It’s not the colour they were hoping for but you won’t see any University of Saskatchewan Huskies women’s basketball players throwing their silver medals into the stands.
The Huskies lost the U Sports championship game 68-49 to the University of Carleton Ravens on Sunday and although they are disappointed in the result they’re also tremendously proud of what they achieved this season.
“I’m obviously so happy. The fact we were here in this game is such an accomplishment to begin with,” fifth-year forward Megan Lindquist said.
The Huskies were seeded sixth in the national tournament after losing the Canada West championship game to the University of Regina Cougars one week prior. They upset the Atlantic Conference champion Acadia University Axewomen in the quarter-finals before beating the Cougars in a thrilling semifinal.
But in the final the Dogs were ultimately outclassed by a more experienced Ravens squad that hadn’t lost a game all season.
“They showed why they’re a bunch of fifth-year players running around out there compared to a lot of our second- and third-years. They just have a maturity to their game that ours don’t have quite yet,” Huskies head coach Lisa Thomaidis said.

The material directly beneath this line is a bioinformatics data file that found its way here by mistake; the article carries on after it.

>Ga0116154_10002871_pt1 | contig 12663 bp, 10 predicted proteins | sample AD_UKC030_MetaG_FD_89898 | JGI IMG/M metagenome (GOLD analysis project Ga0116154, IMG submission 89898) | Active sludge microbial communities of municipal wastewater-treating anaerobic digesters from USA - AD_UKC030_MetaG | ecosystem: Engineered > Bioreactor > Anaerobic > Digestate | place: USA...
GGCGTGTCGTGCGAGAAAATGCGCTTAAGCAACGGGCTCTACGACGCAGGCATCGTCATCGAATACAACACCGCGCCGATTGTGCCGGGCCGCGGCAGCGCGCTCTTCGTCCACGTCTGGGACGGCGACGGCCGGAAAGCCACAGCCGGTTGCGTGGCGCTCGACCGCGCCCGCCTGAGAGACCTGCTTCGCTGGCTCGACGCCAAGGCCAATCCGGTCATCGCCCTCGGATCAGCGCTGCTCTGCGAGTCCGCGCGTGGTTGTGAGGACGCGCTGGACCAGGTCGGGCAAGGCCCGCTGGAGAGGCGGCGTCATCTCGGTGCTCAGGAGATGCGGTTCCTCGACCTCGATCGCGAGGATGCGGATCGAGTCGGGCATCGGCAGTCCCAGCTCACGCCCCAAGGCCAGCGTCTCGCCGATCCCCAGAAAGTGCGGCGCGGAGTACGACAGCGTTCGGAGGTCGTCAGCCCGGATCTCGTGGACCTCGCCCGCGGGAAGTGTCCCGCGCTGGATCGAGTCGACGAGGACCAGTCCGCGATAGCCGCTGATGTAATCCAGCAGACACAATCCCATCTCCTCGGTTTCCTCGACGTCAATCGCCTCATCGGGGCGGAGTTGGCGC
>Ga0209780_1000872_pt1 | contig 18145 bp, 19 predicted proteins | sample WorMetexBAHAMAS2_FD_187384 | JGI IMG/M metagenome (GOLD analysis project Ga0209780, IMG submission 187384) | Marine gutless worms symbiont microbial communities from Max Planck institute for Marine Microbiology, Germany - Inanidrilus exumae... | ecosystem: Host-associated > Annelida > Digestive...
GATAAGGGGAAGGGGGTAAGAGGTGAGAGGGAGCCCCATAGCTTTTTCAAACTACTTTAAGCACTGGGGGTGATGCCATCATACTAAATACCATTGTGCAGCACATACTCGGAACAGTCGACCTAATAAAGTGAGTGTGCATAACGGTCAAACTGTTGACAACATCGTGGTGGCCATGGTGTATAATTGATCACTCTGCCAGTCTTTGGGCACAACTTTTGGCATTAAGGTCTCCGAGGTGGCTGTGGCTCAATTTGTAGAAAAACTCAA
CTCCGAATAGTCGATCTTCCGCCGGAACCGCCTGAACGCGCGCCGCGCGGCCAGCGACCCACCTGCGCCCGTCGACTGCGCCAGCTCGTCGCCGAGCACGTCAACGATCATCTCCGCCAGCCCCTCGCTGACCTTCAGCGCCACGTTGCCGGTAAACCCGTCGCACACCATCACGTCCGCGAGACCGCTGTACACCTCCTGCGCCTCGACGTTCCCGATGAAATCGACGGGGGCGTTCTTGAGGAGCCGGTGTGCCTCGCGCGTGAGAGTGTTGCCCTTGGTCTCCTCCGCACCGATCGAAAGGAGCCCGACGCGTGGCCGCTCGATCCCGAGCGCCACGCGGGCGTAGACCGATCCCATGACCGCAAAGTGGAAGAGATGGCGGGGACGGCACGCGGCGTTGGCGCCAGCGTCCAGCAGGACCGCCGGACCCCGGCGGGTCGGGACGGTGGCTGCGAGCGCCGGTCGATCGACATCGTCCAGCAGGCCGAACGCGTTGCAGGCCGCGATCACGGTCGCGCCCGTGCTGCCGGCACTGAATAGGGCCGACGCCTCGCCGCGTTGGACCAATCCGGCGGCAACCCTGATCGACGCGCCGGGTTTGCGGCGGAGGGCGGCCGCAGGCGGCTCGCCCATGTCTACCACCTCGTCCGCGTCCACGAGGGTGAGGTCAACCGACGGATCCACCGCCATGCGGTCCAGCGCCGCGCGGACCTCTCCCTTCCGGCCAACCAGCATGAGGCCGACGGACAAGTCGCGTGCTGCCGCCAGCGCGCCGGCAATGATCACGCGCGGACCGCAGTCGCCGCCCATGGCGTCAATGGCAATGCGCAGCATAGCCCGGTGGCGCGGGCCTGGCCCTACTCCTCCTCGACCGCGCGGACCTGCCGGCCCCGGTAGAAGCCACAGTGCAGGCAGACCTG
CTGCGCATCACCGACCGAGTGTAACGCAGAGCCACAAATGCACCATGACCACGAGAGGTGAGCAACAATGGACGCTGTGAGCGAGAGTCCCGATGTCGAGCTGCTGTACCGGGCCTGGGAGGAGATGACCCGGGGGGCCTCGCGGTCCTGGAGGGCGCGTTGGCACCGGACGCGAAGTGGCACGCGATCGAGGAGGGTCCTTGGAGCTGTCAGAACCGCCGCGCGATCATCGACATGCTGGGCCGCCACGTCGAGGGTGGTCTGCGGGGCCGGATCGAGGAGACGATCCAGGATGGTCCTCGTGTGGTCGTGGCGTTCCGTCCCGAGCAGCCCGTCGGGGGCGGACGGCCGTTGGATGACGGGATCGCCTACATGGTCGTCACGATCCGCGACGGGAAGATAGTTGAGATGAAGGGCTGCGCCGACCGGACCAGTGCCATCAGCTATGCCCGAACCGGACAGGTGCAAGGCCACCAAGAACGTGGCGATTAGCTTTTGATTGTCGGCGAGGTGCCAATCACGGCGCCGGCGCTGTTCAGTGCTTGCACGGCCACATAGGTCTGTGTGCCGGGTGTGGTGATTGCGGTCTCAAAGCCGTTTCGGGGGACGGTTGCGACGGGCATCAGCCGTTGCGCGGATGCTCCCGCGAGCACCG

Saskatchewan’s second-place finish was made even more impressive by the fact that two starters were playing with significant injuries.
Shooting guard Sabine Dukate, a second team All-Canadian, will have shoulder surgery to repair a torn labrum while point guard Libby Epoch played all but six minutes at nationals on a bad ankle that forced her to miss the Canada West championship and every team practice in the week leading up to the U Sports tournament.
Another reason many Huskies were smiling despite the tough loss is their roster. With most of the team’s core made up of second- and third-year players their championship window isn’t closing any time soon.
However it is the end of the line for a pair of Huskies. Madeline Humbert and Megan Lindquist may not have finished their U Sports careers with a national title but they will always have the one they captured in 2016.
“All of a sudden five years has gone by and it’s been a crazy ride. I’m just thankful to have been a part of this program and everything that’s come along with it,” Lindquist said.